At the state level, Washington recently became the first state to implement a public option. The plan originally would have capped provider payments at 100% of Medicare rates, but this was later increased to 160% to increase provider participation. Washington recently passed a new law that will require some providers to accept public option plans. Nevada recently followed suit with legislation to offer a public option in 2026. Health plans participating in the state’s Medicaid program would be required to participate and bid to offer the public option plans on the Obamacare exchange. Providers would be paid, in the aggregate, rates “comparable to or better than reimbursement rates under Medicare.” Any provider participating in Medicaid, the Nevada Public Employees’ Benefits program, or state worker’s compensation program would be required to accept the public option.

different ideas with the same defects 

The goals of the public option are clear: increase government control over the health care system by shifting costs to the taxpayer and reducing payments to doctors, which would, over time, decrease the supply of physicians and lead to waitlists for care.

President Biden has promised that under his plan for a public option, “If you like your employer-based plan, you can keep it. If you have private insurance, you can keep it.” CBO disagreed; if premiums are low, the agency concluded, “some employers would choose to no longer offer health insurance.”

As the public option grows in enrollment, private insurers and employer-sponsored plans would see a corresponding decrease, deteriorating risk pools and increasing premiums, which would have the effect of giving the public option plan an ever-increasing competitive advantage over commercial insurers. Eventually, insurers would be forced to leave the market altogether. The public option would no longer be an “option,” it would be the only game in town. Americans who purposely chose the insurance they now have – and like it – would lose their coverage and be forced to accept what the government gives them.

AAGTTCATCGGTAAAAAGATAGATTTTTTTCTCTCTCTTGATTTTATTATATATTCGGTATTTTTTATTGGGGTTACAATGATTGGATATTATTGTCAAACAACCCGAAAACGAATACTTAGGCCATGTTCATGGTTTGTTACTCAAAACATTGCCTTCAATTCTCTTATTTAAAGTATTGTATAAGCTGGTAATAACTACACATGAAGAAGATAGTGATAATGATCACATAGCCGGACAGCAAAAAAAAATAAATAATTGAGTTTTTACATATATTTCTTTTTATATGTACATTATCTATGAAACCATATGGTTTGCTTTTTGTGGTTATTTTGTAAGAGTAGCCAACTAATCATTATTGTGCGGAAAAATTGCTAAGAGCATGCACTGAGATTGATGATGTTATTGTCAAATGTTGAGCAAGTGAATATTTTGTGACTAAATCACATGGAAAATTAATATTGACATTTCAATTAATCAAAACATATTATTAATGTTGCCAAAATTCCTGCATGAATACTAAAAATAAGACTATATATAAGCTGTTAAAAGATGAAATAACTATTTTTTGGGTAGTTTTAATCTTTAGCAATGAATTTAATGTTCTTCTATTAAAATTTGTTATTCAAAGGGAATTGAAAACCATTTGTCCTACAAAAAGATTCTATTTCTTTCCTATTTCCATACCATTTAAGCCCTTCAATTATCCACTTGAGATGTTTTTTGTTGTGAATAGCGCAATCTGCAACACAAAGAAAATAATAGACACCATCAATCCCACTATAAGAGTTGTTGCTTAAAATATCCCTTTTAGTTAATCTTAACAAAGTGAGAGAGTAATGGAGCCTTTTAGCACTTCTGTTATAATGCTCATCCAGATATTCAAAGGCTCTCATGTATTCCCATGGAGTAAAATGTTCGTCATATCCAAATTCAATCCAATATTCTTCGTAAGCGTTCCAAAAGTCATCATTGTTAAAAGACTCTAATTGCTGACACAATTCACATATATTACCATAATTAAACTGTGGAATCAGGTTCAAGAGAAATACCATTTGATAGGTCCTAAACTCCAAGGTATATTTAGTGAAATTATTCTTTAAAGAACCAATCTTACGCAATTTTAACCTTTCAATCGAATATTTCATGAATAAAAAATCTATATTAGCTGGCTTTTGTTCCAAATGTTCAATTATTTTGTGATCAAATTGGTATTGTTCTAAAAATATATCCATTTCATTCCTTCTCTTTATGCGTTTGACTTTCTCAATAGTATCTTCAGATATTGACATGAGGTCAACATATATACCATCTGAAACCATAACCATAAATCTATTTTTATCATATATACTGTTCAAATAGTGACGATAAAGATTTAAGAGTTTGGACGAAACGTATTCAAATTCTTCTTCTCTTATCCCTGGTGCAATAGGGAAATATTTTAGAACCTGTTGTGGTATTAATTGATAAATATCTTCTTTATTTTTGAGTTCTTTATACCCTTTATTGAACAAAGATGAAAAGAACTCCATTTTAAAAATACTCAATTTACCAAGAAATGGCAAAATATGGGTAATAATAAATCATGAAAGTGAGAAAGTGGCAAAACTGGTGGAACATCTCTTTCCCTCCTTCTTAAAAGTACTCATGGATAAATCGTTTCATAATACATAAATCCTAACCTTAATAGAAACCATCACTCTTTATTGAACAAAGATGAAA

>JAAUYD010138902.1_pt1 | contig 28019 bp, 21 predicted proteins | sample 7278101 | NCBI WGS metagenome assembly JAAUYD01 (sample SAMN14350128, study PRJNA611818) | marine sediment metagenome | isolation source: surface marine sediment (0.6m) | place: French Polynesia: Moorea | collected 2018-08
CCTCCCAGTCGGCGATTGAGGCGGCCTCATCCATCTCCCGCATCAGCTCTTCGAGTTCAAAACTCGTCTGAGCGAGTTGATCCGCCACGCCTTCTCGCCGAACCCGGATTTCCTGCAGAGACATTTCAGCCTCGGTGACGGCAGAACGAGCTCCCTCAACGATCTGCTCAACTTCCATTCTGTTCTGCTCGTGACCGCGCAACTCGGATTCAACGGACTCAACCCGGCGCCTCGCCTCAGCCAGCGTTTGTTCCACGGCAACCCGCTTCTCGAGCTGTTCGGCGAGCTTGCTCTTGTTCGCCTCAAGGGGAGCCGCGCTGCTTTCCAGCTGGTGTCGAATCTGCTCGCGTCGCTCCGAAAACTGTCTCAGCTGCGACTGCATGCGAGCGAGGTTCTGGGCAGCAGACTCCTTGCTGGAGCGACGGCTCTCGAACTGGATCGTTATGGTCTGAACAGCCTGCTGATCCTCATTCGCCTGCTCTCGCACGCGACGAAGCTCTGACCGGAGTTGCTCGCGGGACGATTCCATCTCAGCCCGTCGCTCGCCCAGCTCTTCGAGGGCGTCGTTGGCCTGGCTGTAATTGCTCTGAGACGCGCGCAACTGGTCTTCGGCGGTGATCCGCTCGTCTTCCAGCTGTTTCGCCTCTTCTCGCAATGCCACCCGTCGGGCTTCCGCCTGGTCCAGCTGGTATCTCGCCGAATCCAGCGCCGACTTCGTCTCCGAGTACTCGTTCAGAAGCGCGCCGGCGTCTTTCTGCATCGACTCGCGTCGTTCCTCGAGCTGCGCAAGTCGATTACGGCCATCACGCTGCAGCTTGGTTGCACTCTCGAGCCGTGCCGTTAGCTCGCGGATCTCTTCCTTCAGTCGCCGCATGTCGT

Federal Government Given Broad Authority To:

Federal Government Given Broad Authority To:

While the various proposals share this ultimate goal, they share a number of additional flaws. Most proposals set provider reimbursement rates based on what Medicare pays, which is substantially lower than private rates and, in many cases, actual costs. Colorado legislators abandoned their public option proposal primarily due to the fact that they could not agree on how to pay providers. The original proposal forced doctors and hospitals to participate in the public option plans, which would have been available to all Colorado residents. While this kind of requirement would help reduce premiums by paying providers less, it is largely impractical because eventually doctors and hospitals would limit the services they provide or be forced to close their doors altogether.

Several of the Democratic proposals would control for the unwillingness of providers to take below-market rates by extorting them into participation. Others require providers to refuse care for the elderly and indigent if they don’t accept the public option by conditioning participation in Medicare and Medicaid on participation in the public option. Over time, these drastically reduced rates could cause doctors unable to pay the costs of providing services to leave the profession and diminish the incentive for new physicians to bear the high cost of medical school and training.

Medicare is already heavily subsidized by taxpayers. While sponsors of the public option claim that it would have limited need for government bailouts, there is no reason to believe them. The co-op plans created by Obamacare – the law’s alternative to a public option – have almost all folded. Furthermore, once the federal government is the sole provider of care, taxpayers will be permanently on the hook for all health care costs – and thus will have an outsize role in health care decisions. With Democrats already pushing for trillions of dollars in new social welfare spending and enormous tax hikes, Americans will simply not be able to pay the steep bills of a national health care system. As a result, the care received by Americans would suffer.

Issue Tag: Health Care